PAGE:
Dr. Quentin Young Exactly. Exactly. At this point these are rules, were promulgated and, you know, after proper discussion and agreement by all the people who are going to be affected by it on the professional side, in the clinic. Now what does that mean? I thought it was wisest to start in a place where the doctor has some ongoing rapport with the patient. Clinic is the setting where the patient, as an ambulatory outpatient, comes back and we take extraordinary pains to make sure that, these days in Cook County, the patient is seen by the same doctor. It may surprise you to know that we have an appointment system, that our patients are seen, I fear, more promptly than I was able to see patients in my own office when I used to practice. We have this appointment system; they do have a card--regular card, the kind you used to get from your doctor--indicating the doctor's name, his--how he can be reached by phone. And the amazing thing is we're beginning to create this kind of union of the patient with his practitioner. And this was a precondition it seemed to me to introduce this because if you merely say to a patient who sees a different doctor every time and who has come to say, "Well, if there's nothing else I can get there, it's a little relief," a little "Balm in Gilead", as you might say, "from that pill or the other". And the doctor solving his problem of not seeing the patient ever again and not having seen him before by repeating the last prescription. You can see what you've got there: you've got a huge drug [market?]. Well, that, I feel, is behind us at County and preconditions was to create personal relations between the doctor and his patients. Now we've asked the colleagues in Surgery, Obstetrics, Peds, to consider the same move and I have every reason to believe they're going to give it a try because they saw how easily and how successfully it worked out in Medicine. Same time, we now have to look at our outpatient service. I'm sure you know that the newest, biggest thing in medicine is not the rising cost--that's been with us a long time--not even what we're talking about today, the sharp rise in drug use under professional auspices; but it's the shift of the action of medical care into the emergency room. The scarcity that Mike and Elaine were parodizing [sic] has resulted in the emergency room becoming the place where people seek primary care. Not, you know, the broken leg, or the gunshot wound, or the perforated peptic ulcer, which the emergency room was designed to take care of when you couldn't instantly get the care you needed with great risk to life and limb if there's any delay. But the place where the patient goes when they have a headache, an ingrown toenail, a cough; it's become the primary physician and that's--there's something a little bit robot-like there. But that's happened, that's an accomplished fact: the sharp rise in the ER, the emergency room being used as the primary physician. And there the temptation to give a pill or a number of different kinds of pill is even more intense because they haven't seen a person they know. They're looking at a strange new face that they'll never see again. Now all this, of course, has been lubricated, exacerbated, stimulated by the drug industry. And the drug industry is something special in this country. It's interesting to note it, first of all, it's a 10 to 12 billion dollar a year industry--I'm speaking of the so-called "ethical" drug company. And these institutions have had a kind of a shady relationship to medical--medicine, particularly organized medicine in the past. I'm pleased to say that that is in the past but up until a decade or so ago it took federal intervention to separate the American Medical Association from the subsidies involved in drug advertising in its journals. And the obvious conflict of interest led happily to a complete cleansing of that.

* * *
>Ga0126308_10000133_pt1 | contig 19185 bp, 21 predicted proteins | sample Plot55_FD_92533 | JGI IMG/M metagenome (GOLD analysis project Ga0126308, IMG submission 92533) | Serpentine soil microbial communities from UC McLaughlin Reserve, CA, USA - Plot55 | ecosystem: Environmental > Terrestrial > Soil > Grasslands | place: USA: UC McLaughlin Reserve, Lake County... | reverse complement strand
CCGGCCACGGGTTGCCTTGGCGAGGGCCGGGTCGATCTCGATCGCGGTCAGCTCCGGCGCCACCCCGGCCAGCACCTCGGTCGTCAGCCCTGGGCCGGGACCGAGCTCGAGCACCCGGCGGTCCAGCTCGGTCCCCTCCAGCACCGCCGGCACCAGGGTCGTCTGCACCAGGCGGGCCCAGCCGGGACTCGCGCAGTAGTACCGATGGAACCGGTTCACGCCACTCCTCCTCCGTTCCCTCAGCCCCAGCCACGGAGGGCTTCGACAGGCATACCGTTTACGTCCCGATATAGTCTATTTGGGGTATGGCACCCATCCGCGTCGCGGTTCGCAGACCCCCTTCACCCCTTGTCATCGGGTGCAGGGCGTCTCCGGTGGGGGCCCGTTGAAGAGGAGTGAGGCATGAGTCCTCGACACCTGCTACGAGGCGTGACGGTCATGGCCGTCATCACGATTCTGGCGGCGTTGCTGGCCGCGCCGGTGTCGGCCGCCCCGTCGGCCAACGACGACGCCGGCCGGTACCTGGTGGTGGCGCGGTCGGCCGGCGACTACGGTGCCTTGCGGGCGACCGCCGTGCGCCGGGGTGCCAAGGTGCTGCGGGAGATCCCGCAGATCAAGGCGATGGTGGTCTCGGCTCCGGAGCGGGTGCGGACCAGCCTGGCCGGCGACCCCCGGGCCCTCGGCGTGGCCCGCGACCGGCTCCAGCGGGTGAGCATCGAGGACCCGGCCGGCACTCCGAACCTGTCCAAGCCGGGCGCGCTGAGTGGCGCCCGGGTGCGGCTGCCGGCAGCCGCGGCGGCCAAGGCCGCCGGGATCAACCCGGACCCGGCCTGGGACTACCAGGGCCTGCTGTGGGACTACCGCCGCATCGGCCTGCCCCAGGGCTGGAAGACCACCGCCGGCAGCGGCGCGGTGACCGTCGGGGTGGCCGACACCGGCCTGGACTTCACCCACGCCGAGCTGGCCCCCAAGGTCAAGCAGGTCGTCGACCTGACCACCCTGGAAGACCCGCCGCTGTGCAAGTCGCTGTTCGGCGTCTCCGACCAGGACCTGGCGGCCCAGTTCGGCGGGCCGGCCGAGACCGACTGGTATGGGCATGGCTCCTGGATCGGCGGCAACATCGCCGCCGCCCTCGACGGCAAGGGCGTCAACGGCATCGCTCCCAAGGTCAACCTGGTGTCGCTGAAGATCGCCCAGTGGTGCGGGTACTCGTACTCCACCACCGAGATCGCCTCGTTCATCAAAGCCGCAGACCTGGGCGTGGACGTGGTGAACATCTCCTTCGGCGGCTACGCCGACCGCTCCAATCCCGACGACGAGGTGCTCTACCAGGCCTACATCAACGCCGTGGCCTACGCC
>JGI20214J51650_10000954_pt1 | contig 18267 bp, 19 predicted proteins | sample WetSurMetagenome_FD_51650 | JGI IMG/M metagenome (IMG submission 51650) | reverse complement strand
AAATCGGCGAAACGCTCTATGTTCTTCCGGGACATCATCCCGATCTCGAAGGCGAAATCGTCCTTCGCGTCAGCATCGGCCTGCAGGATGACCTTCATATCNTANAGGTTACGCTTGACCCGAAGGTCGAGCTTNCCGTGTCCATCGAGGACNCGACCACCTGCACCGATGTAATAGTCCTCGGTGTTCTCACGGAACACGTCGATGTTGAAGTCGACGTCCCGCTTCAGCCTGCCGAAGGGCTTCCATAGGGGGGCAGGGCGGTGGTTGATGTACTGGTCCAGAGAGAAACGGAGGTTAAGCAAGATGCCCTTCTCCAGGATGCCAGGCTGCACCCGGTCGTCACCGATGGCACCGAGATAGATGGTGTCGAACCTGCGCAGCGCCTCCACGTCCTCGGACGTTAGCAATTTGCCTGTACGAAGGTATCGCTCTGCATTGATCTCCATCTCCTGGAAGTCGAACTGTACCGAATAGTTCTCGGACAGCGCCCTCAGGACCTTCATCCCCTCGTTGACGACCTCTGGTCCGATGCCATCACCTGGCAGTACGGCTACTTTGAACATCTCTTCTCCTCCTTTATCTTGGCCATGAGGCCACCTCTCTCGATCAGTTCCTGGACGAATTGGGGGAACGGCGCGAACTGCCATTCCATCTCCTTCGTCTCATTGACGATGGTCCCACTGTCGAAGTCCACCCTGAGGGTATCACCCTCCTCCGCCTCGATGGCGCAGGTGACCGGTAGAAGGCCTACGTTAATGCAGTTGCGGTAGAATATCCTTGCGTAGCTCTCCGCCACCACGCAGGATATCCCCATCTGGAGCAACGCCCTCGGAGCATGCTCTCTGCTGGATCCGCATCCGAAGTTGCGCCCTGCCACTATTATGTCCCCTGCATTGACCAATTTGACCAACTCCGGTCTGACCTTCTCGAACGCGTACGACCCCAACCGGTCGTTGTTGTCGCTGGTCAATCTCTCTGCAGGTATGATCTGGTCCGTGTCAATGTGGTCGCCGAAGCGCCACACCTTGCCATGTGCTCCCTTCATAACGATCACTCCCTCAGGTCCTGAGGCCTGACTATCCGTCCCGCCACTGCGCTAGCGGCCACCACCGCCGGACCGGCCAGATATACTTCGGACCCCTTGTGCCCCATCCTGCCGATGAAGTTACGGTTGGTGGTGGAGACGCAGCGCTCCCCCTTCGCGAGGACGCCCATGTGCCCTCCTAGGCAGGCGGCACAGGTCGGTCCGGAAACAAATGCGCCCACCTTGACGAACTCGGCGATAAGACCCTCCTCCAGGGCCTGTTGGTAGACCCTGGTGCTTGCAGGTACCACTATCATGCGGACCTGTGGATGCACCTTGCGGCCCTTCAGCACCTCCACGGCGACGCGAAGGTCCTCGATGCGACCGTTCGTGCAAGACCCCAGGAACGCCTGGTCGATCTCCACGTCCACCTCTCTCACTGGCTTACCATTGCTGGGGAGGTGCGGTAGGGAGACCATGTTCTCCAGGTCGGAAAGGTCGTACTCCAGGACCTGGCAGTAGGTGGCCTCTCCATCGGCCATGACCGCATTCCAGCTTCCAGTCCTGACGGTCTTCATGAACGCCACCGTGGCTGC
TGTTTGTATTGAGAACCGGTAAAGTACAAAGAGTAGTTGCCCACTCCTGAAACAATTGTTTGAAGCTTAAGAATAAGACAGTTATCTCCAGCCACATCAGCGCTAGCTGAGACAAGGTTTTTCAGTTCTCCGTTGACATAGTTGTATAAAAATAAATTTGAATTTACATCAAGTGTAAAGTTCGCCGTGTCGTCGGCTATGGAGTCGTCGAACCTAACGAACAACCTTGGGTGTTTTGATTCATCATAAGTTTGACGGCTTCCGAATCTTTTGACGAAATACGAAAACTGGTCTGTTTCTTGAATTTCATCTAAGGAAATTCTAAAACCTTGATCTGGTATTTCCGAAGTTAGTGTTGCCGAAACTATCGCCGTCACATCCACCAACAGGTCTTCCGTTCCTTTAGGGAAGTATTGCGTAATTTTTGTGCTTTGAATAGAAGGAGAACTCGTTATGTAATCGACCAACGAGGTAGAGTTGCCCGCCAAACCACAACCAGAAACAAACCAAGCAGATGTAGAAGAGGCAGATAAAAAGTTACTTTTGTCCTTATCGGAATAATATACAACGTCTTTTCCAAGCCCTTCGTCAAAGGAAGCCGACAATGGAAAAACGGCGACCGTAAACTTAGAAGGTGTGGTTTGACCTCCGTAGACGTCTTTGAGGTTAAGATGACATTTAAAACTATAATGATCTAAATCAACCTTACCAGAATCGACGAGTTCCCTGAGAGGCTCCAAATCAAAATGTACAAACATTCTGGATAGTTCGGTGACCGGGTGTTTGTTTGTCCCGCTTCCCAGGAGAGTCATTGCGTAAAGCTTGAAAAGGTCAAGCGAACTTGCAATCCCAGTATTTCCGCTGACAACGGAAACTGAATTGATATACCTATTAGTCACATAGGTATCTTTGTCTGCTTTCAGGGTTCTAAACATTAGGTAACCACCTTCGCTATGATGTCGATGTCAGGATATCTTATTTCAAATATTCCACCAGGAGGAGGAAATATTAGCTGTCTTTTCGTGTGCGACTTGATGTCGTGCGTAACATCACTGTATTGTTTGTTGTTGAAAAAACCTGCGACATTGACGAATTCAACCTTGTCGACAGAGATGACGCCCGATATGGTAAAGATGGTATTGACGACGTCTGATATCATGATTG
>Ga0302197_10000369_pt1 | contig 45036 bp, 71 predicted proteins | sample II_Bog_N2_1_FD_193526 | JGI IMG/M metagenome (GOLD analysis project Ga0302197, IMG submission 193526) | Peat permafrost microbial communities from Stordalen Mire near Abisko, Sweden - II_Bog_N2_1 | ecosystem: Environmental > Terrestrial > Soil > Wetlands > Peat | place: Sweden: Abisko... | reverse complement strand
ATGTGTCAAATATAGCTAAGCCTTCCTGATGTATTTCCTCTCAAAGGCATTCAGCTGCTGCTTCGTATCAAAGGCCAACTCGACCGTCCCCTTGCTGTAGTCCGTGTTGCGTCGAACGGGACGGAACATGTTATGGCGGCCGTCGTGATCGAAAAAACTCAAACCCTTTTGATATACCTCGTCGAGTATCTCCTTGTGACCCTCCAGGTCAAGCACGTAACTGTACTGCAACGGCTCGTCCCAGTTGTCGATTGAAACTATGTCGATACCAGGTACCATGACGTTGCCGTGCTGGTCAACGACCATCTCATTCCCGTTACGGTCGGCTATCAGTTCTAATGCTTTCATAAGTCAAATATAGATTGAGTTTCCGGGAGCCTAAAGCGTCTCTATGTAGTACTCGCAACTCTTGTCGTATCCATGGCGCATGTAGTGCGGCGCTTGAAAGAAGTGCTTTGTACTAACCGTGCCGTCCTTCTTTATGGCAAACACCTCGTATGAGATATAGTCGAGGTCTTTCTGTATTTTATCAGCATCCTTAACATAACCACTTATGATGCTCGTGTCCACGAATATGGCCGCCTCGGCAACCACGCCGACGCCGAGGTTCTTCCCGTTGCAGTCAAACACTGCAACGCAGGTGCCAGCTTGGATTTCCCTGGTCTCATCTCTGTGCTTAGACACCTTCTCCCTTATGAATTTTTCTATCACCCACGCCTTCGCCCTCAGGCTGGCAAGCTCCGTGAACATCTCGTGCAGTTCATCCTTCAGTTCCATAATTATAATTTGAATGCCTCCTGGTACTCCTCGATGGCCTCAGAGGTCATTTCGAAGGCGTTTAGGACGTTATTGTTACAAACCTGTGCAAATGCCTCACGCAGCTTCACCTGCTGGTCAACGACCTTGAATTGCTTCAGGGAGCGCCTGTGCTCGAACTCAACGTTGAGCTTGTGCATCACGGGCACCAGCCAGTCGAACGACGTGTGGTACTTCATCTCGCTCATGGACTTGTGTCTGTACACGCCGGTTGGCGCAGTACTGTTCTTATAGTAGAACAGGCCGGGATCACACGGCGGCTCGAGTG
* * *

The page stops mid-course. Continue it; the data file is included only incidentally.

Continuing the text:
Studs Terkel You know, a question has come to my mind: visiting a doctor--